The Battle of Largs 1263 AD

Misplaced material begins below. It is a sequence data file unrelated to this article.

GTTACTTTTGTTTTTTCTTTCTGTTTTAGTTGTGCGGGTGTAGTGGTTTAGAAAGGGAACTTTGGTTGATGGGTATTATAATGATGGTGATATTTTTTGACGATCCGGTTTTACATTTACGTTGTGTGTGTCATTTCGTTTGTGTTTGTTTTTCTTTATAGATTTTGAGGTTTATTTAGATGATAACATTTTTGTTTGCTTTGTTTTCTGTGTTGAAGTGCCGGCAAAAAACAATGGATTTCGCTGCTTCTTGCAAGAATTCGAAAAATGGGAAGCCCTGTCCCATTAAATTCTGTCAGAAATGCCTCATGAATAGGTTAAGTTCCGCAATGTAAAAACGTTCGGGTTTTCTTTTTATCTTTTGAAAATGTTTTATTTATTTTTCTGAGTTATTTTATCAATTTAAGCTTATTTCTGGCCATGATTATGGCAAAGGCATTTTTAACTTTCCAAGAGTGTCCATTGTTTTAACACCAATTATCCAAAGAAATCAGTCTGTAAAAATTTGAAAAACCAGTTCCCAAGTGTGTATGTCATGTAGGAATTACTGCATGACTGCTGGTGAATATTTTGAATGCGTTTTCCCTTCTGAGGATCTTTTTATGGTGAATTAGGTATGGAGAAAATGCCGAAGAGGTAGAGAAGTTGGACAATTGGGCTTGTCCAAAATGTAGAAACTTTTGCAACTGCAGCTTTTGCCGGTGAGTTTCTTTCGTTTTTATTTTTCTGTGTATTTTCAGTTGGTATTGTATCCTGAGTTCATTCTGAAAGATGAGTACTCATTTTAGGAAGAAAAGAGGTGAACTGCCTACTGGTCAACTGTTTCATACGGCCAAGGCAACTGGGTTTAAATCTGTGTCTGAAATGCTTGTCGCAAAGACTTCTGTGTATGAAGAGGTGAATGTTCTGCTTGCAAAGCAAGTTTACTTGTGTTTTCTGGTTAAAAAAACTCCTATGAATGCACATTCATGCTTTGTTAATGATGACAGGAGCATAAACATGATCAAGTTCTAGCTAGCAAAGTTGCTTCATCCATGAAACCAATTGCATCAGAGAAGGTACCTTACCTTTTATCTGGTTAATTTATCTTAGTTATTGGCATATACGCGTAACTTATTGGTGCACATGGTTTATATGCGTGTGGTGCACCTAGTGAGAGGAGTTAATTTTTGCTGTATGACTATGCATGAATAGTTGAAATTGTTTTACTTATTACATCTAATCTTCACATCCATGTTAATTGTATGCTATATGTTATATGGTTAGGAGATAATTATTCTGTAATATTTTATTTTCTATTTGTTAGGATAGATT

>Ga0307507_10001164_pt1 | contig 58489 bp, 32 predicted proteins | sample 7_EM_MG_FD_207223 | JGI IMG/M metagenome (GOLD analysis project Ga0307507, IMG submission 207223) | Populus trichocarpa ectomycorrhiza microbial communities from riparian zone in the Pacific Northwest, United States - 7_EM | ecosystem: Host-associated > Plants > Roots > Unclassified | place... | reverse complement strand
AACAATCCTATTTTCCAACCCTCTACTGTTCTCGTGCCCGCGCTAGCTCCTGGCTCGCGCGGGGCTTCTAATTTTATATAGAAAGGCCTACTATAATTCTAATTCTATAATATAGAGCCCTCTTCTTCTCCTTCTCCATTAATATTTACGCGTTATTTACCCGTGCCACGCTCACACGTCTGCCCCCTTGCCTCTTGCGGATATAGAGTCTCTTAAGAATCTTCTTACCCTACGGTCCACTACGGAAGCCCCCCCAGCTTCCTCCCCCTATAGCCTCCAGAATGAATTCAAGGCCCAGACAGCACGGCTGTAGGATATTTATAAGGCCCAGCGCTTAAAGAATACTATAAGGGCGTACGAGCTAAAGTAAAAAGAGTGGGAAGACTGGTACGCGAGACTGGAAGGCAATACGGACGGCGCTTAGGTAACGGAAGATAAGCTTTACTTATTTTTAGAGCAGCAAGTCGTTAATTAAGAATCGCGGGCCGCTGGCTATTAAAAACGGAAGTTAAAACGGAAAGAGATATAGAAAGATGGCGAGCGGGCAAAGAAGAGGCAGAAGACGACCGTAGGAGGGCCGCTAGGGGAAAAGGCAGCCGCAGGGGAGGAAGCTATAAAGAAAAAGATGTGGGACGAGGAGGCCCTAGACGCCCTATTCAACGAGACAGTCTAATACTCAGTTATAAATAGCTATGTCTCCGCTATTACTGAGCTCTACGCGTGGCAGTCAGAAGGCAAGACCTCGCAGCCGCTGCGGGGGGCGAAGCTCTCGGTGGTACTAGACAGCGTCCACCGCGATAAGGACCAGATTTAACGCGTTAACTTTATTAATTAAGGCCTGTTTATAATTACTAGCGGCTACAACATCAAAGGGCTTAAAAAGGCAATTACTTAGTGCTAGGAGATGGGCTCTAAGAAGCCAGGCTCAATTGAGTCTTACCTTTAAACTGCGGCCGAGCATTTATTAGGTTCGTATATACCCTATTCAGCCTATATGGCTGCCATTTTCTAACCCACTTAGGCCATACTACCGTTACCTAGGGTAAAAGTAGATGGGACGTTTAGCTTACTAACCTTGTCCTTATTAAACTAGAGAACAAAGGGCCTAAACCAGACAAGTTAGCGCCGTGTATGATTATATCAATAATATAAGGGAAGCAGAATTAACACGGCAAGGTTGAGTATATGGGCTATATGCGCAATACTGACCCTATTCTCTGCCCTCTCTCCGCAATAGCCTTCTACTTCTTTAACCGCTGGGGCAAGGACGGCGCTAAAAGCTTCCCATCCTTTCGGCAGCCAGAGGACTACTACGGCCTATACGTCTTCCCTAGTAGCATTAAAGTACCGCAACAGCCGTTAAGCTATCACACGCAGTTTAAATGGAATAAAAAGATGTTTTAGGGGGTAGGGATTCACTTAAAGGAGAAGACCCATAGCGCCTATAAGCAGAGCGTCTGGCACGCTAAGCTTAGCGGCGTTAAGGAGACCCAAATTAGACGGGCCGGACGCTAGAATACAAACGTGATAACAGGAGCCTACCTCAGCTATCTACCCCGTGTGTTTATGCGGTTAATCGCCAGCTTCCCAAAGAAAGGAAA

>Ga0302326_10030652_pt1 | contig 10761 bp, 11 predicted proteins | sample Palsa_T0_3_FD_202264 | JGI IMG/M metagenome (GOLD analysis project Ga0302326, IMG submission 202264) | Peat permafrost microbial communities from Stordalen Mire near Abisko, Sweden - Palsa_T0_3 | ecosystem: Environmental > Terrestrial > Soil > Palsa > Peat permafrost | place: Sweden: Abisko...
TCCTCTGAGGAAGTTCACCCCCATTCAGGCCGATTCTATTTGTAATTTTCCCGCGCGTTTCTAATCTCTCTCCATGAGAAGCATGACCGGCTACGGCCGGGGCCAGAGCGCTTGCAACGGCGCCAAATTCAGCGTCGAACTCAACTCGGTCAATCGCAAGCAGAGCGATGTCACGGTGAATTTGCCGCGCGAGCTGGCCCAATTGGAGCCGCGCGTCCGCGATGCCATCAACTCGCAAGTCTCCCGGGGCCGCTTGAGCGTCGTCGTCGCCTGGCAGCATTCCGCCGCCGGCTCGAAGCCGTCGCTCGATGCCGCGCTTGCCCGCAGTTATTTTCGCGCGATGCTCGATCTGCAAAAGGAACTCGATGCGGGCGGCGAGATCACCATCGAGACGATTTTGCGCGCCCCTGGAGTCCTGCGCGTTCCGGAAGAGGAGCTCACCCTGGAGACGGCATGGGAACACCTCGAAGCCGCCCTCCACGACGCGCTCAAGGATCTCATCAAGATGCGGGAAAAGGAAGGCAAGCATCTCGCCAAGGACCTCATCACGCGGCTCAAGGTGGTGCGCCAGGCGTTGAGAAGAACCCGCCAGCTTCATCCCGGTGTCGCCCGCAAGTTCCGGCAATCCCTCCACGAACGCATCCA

This video is sponsored by Squarespace. It was a damp and cloudy morning in the Norse outpost somewhere in Western Scotland. Commander Ogmund Crowsdance was already on his feet gutting a recently caught rabbit he planned to cook over his fire. He stood up to relieve his back pain and took a look around over the nearby hilly plains. To his surprise, a couple of kilometres to the south, an armed column emerged from behind the hill, marching towards them. Ogmund instantly dropped his would be meal and alerted his companions. The battle was about to begin. It’s early summer of the year 1249. For the last thirty five years, the medieval Kingdom of Alba has been ruled by Alexander II of the House of Dunkeld, whose main ambition has been to capitalize on the deeds of his forebears and enhance royal control in the region. Throughout his career, Alexander managed to subdue the semi-independent county of Argyll and to quell revolt in Galloway. He even laid a claim to the northern English counties, but eventually reached a compromise with the English king, sealing the course of the border by signing the Treaty of York in 1237. By 1244, when Alexander’s matters with the English were solved for good, the ambitious King of the Scots had already begun to turn his focus to the north-west and he became increasingly interested in the Hebrides, a diverse archipelago off the west coast of the Scottish mainland. At the time, the archipelago formed part of the Norse Kingdom of the Isles, a dominion of Haakon the Old, King of Norway. At first, Alexander pursued a more civilised way to gain control over the Western Isles and made a number of offers to simply buy them. Haakon staunchly rejected these requests, as he considered the Hebrides a Norse territory and he was determined to keep control of the region. Unwilling to give up on his ambition, Alexander eventually resorted to warfare to win the region. He mustered an armed contingent in June of 1249 and prepared to exert his dominance over the Western Isles. But this campaign was never to depart the Scottish mainland. Alexander contracted a fever and his condition rapidly worsened. All too suddenly, on the 6th of July, the King of the Scots died and the Scottish ambitions died with him. This was an unfortunate event for the Kingdom of Alba, as Alexander’s only son, conveniently also named Alexander, was a seven year old boy, who initially was simply an insignificant figure in what was ultimately the power struggle between the Scottish nobility. As time passed by, however, none of the parties vying for power were able to dominate the young king’s entourage and upon reaching majority in 1262 Alexander managed to concentrate enough political power to unite and lead all of the Scottish clansmen. Soon after Alexander came to power it became quite obvious that the reigning monarch was as equally ambitious a man as his late father. His aspiration was to resume his father’s endeavour and finally bring the Western Isles under Scottish control. Yet just as a decade earlier, formal requests to cede the isles in exchange for gold had fallen on the deaf ears of the Norwegian King Haakon, who not only rejected the offer, but even imprisoned the Scottish envoys. This of course enraged Alexander, who saw the conquest of the Hebrides as an excellent chance to gain popularity early in his reign and to cement his position on the Scottish throne. Thus, a number of plundering raids were launched, aiming for the Norse-controlled island of Skye. The Scottish force wreaked havoc among Skye’s population, and soon these atrocities brought the attention of King Haakon. Upon hearing the rumours that the Scottish action was not merely a few raids, but rather the beginning of a bigger operation to conquer the Western Isles, Haakon decided to defend his possessions to the West and gather his troops. It was the beginning of the year 1263. A sizeable fleet of over 120 leidang warships departed Bergen in the beginning of July, setting sail to Scotland to curb the ambitions of the Scottish King. About three weeks later, Haakon’s ships reached Orkney and then sailed through the Outer Hebrides, enlisting some of his liegemen on the go. Eventually, the Norse fleet entered the Firth of Clyde and landed on the Isle of Arran, where they set a camp. From there, Haakon sent raiding parties to ravage nearby settlements and awaited a response from the King of the Scots. But Alexander seemed to be unprepared for the upcoming encounter. His army was still being assembled, and even with full numbers he could not hope to gain the upper hand against the superior numbers that the Norwegian King had brought to Scotland. Thus, Alexander’s envoys were tasked with a mission to possibly delay the Norwegian host, at least until autumn. Luckily for the Scots, the talks lasted until late September, when Haakon relocated his main camp to another island some distance to the north, closer to the mainland. A mere two days later, on the night of the 30th of September, a violent storm occurred that battered the Norwegian ships berthed on the shore. A number of Haakon’s men drowned, but what was worse, many of his boats were blown away onto the hostile Scottish mainland, just south of the town of Largs. The Norse couldn’t afford abandoning these vessels, as they were essential for the mobility of the army. So a small force sailed to the Scottish shore to salvage the ships and the cargo. Unsurprisingly, Scottish scouts were well aware of these events and as soon as the Norse landed, they came under the attack of archers and slingers raining projectiles down upon them. The Norse, upon conceding some losses, managed to hide behind the boats until King Haakon, seeing the disturbance on the other side, rushed his men and landed a significant force to relieve and protect the repair crews, compelling the harassing Scots to flee. A unit of two hundred men under Ogmund Crowsdance was positioned on a nearby hillock overlooking the southerly approach when the rest of Haakon’s men set a camp for the night and focused on protecting the boats at the beach. Although the night was calm and uneventful, the very next day the Norwegian force was met with an even greater challenge. Early in the morning of the 2nd of October a several thousand strong Scottish contingent sent by King Alexander was spotted by Ogmund’s men approaching from the south. The Norsemen rushed to their position, preparing to defend the hillock. Soon the fighting ensued between the vanguards, but Ogmund quickly realised that the rest of Scottish troops were marching straight to the beach. To avoid possible encirclement he commanded a withdrawal, even though his troops were probably standing firmly up to this moment. The retreat, albeit orderly at first, gradually plunged into disarray, which soon caused some panic among Haakon’s ranks at the beach, seeing their kin running. Just behind Ogmund’s men, several thousand Scots were marching to meet the enemy. Haakon already knew that he would not stand a chance to stop the Scottish with just a fraction of his own army present, and so he sent some of his men forward to delay the opponent, while the rest hastily prepared all seaworthy boats for their departure. Subsequently, the two sides clashed in an uneven battle. The Norsemen did their best to stop the enemy from reaching the ships, but the Scots, apart from their superior numbers, also had a hundred or more heavy cavalrymen at their disposal, which played a decisive role in quickly pushing back the Norwegian footmen. Soon, as their line grew weaker, losses on the Scandinavian side mounted. A general retreat to the remaining boats followed, while the Scottish troops rushed to inflict as much damage as possible. Although the good part of his crew managed to escape, it was a significant defeat for Haakon, who was forced to leave behind boats, men and supplies in the wake of this surprise attack launched by the King of the Scots. He still had a considerable number of troops under his command, scattered in the area, but it was eventually decided to not tempt their fate, and the Norse fleet retreated back to Orkney to resupply, over-winter and plan the campaign for the next year. Unfortunately for Haakon, during his stay on the windy archipelago, he caught cold and in the middle of December died, prompting his liegemen to disband the army and return back home to Norway. The death of the Norwegian King was an opportune event for Alexander. While we could call Alexander lucky, we ought to admit that he wisely chose the right moment to leverage his luck and to strike the Norwegian invading army in order to yield the maximum possible results. In the end, Alexander’s strategy proved to be effective as four years later Haakon’s son and the next King of Norway – Magnus the Law-mender agreed to trade the Hebrides and the Isle of Man to Alexander in exchange for a yearly payment and a considerable sum of silver. This deed helped Alexander to achieve a strong position on the throne, from where he firmly ruled the kingdom for the next twenty years as the last ruler of House of Dunkeld before the turbulent times of the early 14th century. This video is sponsored by SquareSpace. If you’re looking for an all-in-one platform to build awesome websites with tons functionality, then SquareSpace is what you’re after. 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